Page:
When everything falls apart, how do you cope? How do you put a country and a people back together again after a traumatic conflict? And how do individuals come to terms with the end of a marriage?
In this episode of the ideas discussion programme, Bridget Kendall brings together three people to discuss the aftermath of trauma on two levels - the personal and the social.
We hear from Somali archaeologist Sada Mire who argues that a nation's cultural heritage is as basic a need as food and shelter when recovering from conflict. And that's learned from her own experience during the chaos of civil war in her country. Today she runs Somaliland's Department of Tourism and Archaeology and is a fellow in the Department of Art and Archaeology at the School of Oriental and African Studies in London.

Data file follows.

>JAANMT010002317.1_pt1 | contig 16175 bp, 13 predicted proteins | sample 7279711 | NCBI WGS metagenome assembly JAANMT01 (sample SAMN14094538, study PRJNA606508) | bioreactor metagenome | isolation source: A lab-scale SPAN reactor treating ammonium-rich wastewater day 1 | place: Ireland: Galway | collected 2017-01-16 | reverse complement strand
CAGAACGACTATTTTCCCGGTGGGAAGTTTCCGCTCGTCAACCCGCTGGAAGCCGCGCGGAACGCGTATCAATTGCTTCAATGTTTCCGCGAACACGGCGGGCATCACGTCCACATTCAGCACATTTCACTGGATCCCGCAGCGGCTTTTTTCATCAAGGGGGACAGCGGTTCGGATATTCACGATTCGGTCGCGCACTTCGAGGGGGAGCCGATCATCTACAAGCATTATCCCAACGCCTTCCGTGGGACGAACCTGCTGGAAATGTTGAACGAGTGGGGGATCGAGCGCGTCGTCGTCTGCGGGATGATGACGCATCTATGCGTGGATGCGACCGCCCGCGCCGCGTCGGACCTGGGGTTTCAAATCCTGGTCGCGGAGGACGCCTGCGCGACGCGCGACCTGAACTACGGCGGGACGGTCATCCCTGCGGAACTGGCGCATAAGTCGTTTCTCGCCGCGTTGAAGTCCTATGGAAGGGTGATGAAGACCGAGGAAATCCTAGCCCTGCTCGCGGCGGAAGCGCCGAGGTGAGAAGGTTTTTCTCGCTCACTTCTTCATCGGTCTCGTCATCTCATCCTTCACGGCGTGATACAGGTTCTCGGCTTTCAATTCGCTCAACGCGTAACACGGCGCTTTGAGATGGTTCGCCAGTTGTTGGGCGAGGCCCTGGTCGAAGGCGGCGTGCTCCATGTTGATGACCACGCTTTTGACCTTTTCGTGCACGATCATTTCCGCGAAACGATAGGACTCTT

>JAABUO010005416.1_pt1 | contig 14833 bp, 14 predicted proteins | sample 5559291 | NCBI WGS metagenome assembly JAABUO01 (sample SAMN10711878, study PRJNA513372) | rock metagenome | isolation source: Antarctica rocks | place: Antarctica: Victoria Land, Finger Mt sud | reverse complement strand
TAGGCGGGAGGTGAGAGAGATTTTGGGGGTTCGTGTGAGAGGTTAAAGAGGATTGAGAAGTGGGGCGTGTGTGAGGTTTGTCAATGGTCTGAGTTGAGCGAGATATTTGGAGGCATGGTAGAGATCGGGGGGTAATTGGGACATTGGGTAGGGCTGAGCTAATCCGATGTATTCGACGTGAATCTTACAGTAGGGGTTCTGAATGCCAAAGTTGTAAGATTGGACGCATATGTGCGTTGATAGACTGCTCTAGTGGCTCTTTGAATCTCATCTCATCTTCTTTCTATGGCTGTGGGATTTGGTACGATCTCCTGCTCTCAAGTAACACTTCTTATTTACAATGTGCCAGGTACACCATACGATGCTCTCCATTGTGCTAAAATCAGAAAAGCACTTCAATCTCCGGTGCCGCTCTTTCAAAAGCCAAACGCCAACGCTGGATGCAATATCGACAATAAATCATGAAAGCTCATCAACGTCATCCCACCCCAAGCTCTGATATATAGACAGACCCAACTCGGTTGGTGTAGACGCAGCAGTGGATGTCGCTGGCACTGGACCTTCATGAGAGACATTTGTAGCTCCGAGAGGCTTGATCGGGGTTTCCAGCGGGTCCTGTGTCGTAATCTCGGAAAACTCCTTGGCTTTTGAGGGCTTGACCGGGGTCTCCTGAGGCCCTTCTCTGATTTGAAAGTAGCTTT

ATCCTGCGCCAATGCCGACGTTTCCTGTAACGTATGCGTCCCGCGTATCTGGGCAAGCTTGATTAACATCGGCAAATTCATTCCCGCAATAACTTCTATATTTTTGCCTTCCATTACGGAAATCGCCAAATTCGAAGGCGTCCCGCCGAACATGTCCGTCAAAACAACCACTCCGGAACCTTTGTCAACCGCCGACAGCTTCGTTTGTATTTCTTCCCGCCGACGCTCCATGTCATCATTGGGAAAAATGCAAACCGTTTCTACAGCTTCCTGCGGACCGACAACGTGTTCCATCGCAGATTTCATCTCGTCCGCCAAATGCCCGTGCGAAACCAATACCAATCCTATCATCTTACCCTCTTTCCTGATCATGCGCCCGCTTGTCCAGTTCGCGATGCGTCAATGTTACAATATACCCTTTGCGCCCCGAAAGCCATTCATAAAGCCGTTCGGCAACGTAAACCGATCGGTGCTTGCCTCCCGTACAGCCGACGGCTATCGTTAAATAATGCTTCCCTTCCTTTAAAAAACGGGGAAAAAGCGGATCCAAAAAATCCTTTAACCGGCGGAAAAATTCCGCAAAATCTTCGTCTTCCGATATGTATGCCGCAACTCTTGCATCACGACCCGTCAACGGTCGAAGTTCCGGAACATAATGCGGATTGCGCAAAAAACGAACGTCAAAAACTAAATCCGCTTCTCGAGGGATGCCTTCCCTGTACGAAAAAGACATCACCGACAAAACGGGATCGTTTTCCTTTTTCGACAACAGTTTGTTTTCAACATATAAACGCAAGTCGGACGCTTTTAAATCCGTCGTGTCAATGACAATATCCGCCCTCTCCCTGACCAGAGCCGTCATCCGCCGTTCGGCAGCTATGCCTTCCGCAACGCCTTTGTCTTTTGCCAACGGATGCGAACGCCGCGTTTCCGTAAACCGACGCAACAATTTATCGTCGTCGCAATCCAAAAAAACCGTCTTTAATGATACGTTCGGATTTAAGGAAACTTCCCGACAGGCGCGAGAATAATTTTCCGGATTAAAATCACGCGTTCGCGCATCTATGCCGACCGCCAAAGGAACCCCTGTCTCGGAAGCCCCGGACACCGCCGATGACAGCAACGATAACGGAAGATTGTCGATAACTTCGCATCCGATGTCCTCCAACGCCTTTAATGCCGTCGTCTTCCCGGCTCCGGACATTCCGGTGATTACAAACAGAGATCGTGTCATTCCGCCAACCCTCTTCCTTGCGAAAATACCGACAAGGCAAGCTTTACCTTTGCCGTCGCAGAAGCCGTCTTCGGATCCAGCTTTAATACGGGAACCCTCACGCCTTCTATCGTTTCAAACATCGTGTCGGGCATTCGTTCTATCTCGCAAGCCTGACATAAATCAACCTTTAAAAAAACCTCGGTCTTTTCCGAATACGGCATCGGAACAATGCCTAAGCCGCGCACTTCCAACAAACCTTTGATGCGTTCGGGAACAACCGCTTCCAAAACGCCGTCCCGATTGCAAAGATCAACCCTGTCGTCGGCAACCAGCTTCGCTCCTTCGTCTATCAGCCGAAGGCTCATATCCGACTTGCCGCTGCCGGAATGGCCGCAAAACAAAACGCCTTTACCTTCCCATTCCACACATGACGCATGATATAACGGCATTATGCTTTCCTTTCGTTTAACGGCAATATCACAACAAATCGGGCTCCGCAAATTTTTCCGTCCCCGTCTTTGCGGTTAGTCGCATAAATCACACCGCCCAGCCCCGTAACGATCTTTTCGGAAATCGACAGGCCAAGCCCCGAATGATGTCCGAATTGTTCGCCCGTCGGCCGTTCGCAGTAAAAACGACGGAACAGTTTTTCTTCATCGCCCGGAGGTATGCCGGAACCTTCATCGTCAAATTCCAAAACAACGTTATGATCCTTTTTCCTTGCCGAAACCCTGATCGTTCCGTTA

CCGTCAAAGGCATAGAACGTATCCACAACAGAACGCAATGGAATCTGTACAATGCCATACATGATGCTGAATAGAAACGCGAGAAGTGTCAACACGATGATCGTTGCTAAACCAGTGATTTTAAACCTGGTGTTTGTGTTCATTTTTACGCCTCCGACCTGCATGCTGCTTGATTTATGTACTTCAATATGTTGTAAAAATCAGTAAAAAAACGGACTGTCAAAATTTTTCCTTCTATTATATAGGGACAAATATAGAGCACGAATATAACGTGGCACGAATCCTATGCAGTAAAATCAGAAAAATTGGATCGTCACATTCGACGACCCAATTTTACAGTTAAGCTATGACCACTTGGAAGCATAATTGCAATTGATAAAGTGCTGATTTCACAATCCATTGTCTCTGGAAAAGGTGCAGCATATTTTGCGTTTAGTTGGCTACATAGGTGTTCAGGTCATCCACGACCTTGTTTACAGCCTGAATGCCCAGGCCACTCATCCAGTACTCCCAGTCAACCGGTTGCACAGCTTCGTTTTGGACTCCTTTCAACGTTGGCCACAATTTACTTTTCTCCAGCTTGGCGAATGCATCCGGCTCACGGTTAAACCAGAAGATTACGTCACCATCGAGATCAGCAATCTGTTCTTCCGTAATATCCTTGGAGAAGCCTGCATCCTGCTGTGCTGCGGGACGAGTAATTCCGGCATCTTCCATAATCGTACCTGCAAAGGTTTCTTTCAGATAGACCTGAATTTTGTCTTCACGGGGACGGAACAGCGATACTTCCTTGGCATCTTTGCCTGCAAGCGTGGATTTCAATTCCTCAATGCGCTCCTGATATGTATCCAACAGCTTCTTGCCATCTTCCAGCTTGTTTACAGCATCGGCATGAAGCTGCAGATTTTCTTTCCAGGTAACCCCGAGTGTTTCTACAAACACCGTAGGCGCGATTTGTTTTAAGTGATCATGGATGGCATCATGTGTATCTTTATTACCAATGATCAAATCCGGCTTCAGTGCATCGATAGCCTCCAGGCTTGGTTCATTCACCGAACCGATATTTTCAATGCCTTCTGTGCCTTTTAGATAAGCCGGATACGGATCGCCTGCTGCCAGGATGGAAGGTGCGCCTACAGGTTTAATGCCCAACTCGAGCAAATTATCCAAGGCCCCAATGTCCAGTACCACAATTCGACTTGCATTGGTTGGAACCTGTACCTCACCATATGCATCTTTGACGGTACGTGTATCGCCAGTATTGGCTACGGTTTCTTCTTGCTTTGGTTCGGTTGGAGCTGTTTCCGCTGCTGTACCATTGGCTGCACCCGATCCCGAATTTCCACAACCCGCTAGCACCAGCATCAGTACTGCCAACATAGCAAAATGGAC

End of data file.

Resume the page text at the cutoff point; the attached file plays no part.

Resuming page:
The former Canadian diplomat Scott Gilmore warns that international responses to crises are too ambitious, such as trying to impose democracy within a fiscal year or ignoring people's immediate needs. A former UN peacekeeper, he now tries to use trade and investment to end poverty through his non-profit organisation Building Markets.
And writer and novelist Rachel Cusk, talks about the emotional aftermath of her broken marriage. Born in Canada and raised in America, she is an award-winning author of many novels. Her non-fiction includes A Life's Work: On Becoming a Mother and most recently, Aftermath - on Marriage and Separation. She is divorced from her second husband, a photographer, with whom she has two daughters.